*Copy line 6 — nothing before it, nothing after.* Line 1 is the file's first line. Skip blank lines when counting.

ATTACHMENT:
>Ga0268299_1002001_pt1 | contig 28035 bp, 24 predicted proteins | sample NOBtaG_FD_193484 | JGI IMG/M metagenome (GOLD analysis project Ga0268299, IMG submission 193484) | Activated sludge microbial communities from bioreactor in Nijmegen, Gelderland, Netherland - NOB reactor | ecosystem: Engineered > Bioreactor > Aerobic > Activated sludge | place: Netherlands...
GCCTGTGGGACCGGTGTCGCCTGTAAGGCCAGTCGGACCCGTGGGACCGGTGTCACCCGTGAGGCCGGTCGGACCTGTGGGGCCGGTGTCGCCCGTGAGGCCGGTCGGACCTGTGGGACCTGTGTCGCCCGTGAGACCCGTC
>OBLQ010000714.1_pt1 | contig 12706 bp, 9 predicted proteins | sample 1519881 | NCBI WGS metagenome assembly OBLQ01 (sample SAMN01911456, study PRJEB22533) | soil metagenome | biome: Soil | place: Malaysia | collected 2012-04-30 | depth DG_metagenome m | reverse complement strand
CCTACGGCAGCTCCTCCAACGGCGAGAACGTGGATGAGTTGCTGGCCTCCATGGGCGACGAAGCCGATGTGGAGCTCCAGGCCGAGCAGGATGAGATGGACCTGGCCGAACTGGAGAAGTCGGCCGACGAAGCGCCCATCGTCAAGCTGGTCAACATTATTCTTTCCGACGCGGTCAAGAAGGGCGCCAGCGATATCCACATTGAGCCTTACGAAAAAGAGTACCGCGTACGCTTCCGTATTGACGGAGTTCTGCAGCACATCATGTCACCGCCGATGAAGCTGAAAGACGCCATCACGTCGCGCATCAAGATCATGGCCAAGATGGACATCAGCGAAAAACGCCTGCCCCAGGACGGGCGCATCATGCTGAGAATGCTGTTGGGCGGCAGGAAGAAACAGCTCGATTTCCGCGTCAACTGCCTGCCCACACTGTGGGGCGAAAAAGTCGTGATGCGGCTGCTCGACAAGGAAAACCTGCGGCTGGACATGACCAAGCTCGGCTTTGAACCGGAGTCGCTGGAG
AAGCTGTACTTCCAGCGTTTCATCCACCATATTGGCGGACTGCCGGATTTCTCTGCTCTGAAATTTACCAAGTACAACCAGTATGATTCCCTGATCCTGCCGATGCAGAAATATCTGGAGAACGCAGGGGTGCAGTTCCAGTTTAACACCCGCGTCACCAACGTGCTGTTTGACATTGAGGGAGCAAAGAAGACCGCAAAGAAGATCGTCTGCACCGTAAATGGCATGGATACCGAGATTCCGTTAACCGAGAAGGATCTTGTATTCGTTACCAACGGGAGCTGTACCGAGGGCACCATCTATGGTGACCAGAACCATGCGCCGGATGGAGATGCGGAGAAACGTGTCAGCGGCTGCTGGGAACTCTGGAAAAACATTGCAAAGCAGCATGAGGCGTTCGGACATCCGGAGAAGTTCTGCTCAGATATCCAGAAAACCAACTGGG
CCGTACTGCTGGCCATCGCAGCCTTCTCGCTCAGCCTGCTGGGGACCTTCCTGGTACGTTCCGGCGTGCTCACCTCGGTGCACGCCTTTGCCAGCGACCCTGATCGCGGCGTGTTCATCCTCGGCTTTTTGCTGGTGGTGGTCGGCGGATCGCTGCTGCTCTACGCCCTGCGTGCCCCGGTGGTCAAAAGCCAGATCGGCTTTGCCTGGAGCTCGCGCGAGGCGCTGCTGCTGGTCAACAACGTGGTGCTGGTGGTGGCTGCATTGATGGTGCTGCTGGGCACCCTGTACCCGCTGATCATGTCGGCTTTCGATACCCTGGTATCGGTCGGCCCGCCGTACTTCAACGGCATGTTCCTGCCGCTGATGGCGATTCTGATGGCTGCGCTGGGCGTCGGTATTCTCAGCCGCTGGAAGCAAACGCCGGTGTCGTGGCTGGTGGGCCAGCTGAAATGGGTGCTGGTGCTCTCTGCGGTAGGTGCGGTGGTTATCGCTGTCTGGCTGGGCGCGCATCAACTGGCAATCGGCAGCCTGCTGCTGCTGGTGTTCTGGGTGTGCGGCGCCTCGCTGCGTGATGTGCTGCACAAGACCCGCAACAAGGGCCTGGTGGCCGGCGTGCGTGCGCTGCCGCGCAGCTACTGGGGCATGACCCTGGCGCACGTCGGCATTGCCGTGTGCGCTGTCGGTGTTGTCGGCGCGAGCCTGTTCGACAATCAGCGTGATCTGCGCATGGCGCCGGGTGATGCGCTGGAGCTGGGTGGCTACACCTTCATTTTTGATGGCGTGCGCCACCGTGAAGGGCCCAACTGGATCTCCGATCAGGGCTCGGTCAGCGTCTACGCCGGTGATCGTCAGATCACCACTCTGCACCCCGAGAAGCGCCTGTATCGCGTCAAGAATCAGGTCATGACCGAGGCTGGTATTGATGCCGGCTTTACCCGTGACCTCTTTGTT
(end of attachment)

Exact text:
CCGTACTGCTGGCCATCGCAGCCTTCTCGCTCAGCCTGCTGGGGACCTTCCTGGTACGTTCCGGCGTGCTCACCTCGGTGCACGCCTTTGCCAGCGACCCTGATCGCGGCGTGTTCATCCTCGGCTTTTTGCTGGTGGTGGTCGGCGGATCGCTGCTGCTCTACGCCCTGCGTGCCCCGGTGGTCAAAAGCCAGATCGGCTTTGCCTGGAGCTCGCGCGAGGCGCTGCTGCTGGTCAACAACGTGGTGCTGGTGGTGGCTGCATTGATGGTGCTGCTGGGCACCCTGTACCCGCTGATCATGTCGGCTTTCGATACCCTGGTATCGGTCGGCCCGCCGTACTTCAACGGCATGTTCCTGCCGCTGATGGCGATTCTGATGGCTGCGCTGGGCGTCGGTATTCTCAGCCGCTGGAAGCAAACGCCGGTGTCGTGGCTGGTGGGCCAGCTGAAATGGGTGCTGGTGCTCTCTGCGGTAGGTGCGGTGGTTATCGCTGTCTGGCTGGGCGCGCATCAACTGGCAATCGGCAGCCTGCTGCTGCTGGTGTTCTGGGTGTGCGGCGCCTCGCTGCGTGATGTGCTGCACAAGACCCGCAACAAGGGCCTGGTGGCCGGCGTGCGTGCGCTGCCGCGCAGCTACTGGGGCATGACCCTGGCGCACGTCGGCATTGCCGTGTGCGCTGTCGGTGTTGTCGGCGCGAGCCTGTTCGACAATCAGCGTGATCTGCGCATGGCGCCGGGTGATGCGCTGGAGCTGGGTGGCTACACCTTCATTTTTGATGGCGTGCGCCACCGTGAAGGGCCCAACTGGATCTCCGATCAGGGCTCGGTCAGCGTCTACGCCGGTGATCGTCAGATCACCACTCTGCACCCCGAGAAGCGCCTGTATCGCGTCAAGAATCAGGTCATGACCGAGGCTGGTATTGATGCCGGCTTTACCCGTGACCTCTTTGTT